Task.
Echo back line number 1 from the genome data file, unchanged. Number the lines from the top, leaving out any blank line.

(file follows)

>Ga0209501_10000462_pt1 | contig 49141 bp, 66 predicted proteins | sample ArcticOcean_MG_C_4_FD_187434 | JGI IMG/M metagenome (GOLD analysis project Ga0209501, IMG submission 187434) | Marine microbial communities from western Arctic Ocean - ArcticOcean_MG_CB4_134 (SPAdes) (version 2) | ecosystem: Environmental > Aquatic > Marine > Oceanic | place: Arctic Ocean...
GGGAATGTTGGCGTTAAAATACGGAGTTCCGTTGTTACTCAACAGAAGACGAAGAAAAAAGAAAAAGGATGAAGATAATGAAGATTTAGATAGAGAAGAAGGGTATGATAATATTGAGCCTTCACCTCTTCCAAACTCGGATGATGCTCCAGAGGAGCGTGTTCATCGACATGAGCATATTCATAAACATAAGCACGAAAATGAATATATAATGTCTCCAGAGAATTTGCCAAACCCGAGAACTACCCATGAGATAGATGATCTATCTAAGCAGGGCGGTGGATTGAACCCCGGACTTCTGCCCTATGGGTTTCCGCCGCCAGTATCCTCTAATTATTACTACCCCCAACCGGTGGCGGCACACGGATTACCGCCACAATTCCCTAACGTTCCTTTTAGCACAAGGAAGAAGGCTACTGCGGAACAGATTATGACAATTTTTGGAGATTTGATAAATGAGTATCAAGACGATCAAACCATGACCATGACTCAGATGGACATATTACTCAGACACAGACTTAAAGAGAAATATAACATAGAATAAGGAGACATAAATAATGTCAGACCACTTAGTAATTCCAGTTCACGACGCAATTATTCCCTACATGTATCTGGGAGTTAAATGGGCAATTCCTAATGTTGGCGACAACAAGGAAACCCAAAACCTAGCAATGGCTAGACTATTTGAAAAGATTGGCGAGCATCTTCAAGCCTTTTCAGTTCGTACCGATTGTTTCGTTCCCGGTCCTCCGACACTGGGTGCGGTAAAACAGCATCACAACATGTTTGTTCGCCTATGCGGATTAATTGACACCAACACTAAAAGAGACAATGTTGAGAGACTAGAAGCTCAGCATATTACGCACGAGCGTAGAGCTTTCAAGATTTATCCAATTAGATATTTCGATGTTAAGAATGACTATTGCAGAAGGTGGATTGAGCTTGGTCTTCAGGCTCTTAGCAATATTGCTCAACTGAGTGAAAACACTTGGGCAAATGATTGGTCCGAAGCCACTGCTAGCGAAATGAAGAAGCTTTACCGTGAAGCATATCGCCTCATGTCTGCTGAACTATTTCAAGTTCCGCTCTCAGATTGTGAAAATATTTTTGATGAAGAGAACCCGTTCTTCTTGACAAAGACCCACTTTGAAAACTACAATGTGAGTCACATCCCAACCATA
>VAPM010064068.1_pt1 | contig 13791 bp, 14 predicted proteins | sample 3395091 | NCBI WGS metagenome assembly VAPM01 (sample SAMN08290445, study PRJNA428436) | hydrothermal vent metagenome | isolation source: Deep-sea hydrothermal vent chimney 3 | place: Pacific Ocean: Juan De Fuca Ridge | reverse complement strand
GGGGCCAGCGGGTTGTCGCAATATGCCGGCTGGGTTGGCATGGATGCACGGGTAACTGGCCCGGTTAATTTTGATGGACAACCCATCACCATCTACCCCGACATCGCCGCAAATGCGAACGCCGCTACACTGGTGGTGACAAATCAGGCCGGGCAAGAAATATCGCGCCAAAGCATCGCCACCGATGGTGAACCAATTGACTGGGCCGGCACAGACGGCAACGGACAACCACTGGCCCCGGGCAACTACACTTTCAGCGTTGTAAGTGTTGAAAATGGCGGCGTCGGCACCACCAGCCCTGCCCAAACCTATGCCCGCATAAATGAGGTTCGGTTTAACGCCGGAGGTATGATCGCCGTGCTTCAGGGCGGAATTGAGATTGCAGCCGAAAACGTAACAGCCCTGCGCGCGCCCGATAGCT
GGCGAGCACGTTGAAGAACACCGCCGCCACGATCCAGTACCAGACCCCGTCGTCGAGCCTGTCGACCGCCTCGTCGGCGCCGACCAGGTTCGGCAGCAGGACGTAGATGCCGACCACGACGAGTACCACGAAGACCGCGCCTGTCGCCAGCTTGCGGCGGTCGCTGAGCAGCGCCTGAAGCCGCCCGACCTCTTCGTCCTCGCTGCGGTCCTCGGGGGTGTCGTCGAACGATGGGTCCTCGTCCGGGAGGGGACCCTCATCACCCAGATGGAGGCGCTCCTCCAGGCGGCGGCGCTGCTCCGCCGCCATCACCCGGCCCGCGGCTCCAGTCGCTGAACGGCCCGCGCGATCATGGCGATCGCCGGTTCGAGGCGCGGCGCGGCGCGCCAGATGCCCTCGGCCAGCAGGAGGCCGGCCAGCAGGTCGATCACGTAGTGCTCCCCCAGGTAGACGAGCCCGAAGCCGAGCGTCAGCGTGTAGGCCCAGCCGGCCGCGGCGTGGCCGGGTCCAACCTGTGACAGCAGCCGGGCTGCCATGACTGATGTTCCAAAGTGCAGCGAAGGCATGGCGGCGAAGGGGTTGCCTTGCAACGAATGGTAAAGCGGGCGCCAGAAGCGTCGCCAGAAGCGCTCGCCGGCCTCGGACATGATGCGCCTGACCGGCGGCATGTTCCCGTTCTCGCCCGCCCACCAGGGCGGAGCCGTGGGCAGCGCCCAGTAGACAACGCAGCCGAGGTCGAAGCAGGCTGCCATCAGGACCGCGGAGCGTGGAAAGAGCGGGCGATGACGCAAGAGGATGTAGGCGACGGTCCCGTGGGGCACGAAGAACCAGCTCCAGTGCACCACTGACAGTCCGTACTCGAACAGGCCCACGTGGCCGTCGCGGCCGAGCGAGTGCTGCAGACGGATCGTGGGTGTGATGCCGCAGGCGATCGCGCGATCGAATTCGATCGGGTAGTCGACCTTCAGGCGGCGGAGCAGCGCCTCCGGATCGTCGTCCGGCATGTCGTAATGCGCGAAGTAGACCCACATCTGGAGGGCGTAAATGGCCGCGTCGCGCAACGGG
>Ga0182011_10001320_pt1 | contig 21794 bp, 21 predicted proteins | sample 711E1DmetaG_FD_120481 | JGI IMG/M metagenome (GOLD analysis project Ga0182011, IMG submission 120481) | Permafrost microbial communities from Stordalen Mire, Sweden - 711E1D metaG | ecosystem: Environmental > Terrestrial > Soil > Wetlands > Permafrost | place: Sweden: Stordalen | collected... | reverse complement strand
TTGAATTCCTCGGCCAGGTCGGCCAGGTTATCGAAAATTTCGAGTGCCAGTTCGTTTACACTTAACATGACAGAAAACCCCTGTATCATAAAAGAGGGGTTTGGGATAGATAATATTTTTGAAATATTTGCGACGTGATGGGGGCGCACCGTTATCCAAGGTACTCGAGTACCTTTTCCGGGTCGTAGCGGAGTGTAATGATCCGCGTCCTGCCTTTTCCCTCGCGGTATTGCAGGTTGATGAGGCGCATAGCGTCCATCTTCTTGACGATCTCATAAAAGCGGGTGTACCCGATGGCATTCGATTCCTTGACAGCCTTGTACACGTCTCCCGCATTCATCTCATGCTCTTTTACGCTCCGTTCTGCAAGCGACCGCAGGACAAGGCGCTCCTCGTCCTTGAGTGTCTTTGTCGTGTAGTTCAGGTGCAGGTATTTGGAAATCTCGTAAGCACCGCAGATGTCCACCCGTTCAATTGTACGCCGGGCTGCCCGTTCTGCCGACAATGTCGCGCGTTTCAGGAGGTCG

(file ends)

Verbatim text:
>Ga0209501_10000462_pt1 | contig 49141 bp, 66 predicted proteins | sample ArcticOcean_MG_C_4_FD_187434 | JGI IMG/M metagenome (GOLD analysis project Ga0209501, IMG submission 187434) | Marine microbial communities from western Arctic Ocean - ArcticOcean_MG_CB4_134 (SPAdes) (version 2) | ecosystem: Environmental > Aquatic > Marine > Oceanic | place: Arctic Ocean...